I am describing here an event, a driving “principle,” I am establishing a sort of rupture in oneself that has perhaps always existed, since the moment the revenant left the premises. The return signals a mourning while aiming to find the child, to free it, and to liberate the language and the world of the ancestors from the forgetting that obliterates them. Forgetting and exile must be marked and open onto the new horizons they summon. Returning is neither repairing the damage, nor restoring a purity that has been corrupted. Returning is not re-appropriating for oneself a problematic identity, the loss of which one can only observe. Returning is “searching for the truth” (“I, who search for the truth,” says the revenant), “the truth as I perceive it,” as it appears to the gaze, returning means lifting the forgetting, conferring to memory the power of a shackled imagination hindered by evil spells or seductions of power. Is this not an authentic anamnesis? Which is not to say that the exiled, upon entering the circle of the familiar, will stop perceiving himself (and being perceived) as a foreigner.[1]

I am inclined to see in this “originary” exile the source of light that projects, on the screen of movie theatres and of our mind, the images that Paradjanov captures, forges, and invents. It constitutes the background of the three films I will refer to here as the “Caucasian trilogy,” which are stylistically and thematically very close: Sayat Nova (The Color of Pomegranates, 1969), The Legend of Suram Fortress (1985), and Ashik Kerib (1988).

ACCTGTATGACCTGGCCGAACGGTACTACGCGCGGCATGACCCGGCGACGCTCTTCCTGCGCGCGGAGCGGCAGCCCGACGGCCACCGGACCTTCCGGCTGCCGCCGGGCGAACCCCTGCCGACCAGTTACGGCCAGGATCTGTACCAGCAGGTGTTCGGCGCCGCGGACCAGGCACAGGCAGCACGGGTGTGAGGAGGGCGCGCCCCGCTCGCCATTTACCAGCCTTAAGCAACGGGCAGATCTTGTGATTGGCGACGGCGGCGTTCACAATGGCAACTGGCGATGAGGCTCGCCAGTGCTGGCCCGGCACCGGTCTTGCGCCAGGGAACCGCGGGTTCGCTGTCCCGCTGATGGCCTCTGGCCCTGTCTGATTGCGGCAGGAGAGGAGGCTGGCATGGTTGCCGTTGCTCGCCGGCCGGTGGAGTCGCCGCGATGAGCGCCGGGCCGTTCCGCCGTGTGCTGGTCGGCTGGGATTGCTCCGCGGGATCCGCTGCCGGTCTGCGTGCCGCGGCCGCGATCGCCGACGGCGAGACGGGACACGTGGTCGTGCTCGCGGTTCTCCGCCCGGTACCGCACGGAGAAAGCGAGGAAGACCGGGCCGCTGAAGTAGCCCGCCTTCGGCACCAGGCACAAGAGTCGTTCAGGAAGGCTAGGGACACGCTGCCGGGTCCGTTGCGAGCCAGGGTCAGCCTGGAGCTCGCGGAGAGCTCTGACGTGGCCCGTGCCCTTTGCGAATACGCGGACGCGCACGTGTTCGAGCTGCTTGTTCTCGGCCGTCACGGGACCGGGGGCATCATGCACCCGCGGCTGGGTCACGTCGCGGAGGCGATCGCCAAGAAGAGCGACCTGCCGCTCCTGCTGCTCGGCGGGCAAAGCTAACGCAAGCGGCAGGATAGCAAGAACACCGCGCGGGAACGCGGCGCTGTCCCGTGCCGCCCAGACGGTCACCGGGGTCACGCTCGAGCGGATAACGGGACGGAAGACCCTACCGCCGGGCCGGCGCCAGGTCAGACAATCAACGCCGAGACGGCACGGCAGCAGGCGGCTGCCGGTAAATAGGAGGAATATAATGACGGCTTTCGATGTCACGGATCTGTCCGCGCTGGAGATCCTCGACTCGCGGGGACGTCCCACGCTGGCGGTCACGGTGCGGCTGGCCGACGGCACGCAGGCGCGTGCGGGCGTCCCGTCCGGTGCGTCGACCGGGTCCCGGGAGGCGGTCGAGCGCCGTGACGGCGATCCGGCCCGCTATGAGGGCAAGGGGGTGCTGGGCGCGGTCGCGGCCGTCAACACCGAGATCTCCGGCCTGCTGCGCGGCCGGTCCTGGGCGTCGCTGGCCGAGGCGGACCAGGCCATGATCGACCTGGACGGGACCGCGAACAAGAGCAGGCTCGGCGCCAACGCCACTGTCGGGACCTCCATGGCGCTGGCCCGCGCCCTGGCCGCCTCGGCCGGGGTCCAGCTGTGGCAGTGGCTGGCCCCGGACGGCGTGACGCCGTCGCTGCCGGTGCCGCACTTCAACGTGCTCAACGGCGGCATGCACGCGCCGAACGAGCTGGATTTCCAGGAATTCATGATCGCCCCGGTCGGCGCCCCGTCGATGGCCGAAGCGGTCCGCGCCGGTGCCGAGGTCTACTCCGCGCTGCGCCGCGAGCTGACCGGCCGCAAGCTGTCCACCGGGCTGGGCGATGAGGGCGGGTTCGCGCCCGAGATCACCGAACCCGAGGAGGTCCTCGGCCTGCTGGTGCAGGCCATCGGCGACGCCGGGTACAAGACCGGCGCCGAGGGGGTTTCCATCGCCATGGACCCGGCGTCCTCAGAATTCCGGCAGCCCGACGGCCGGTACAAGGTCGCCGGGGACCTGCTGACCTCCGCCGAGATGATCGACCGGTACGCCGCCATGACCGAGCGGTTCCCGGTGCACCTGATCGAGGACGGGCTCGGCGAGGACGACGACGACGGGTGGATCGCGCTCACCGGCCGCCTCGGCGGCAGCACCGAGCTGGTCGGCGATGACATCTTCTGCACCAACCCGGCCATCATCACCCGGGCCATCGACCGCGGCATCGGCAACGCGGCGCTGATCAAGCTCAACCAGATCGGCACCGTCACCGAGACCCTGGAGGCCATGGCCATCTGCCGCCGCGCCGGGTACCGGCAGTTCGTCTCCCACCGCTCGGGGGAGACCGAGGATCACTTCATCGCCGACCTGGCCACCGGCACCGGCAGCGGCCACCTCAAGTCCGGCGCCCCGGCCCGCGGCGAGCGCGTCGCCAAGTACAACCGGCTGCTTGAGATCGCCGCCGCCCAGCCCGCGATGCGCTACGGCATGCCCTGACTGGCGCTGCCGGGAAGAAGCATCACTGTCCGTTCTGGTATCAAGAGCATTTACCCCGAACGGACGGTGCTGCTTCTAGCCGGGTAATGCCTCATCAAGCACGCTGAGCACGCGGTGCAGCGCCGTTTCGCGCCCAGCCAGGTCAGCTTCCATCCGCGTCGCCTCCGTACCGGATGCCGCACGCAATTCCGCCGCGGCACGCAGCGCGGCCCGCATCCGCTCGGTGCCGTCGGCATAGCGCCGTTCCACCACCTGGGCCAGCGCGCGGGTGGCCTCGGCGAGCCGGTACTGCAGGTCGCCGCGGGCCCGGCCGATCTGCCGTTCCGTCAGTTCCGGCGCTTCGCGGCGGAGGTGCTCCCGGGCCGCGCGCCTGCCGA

As the founding issue, this path, this return towards the shadow of ancestors in search of light was already taking shape in Chariots of Fire. In the trilogy, the path looks like a descent towards the “archaic,” towards primordial times, towards that which is in charge of the walk (archeos is the archer), towards all that precedes power and the established political space. The filmmaker’s comments on The Legend of Suram Fortress can be applied to his entire aesthetic enterprise: “The era, decor, and costumes that were created in relation to historical frescoes, the visual dimension of the film, the landscapes, all of this leads towards archaic times.” The work is organized aesthetically around this “ancestral ark” that it seeks to represent neither as a defined historical period, nor to show as a mythical place that has been lost (for all exiled people, the country is paradise), but to reveal as a truth searched for, and to establish it in the pure space of visibility. Everything seems to suggest that this truth, this “archaic” source could be considered the inherent sacredness of things, forms, rites, a sacredness that appears throughout Paradjanov’s cinematographic oeuvre starting with Chariots of Fire. This might summarize the “spiritual” dimension of the work, its restrained emotional charge, its ecstatic visions, its dazzling images resembling apparitions.

The Plasticity of the System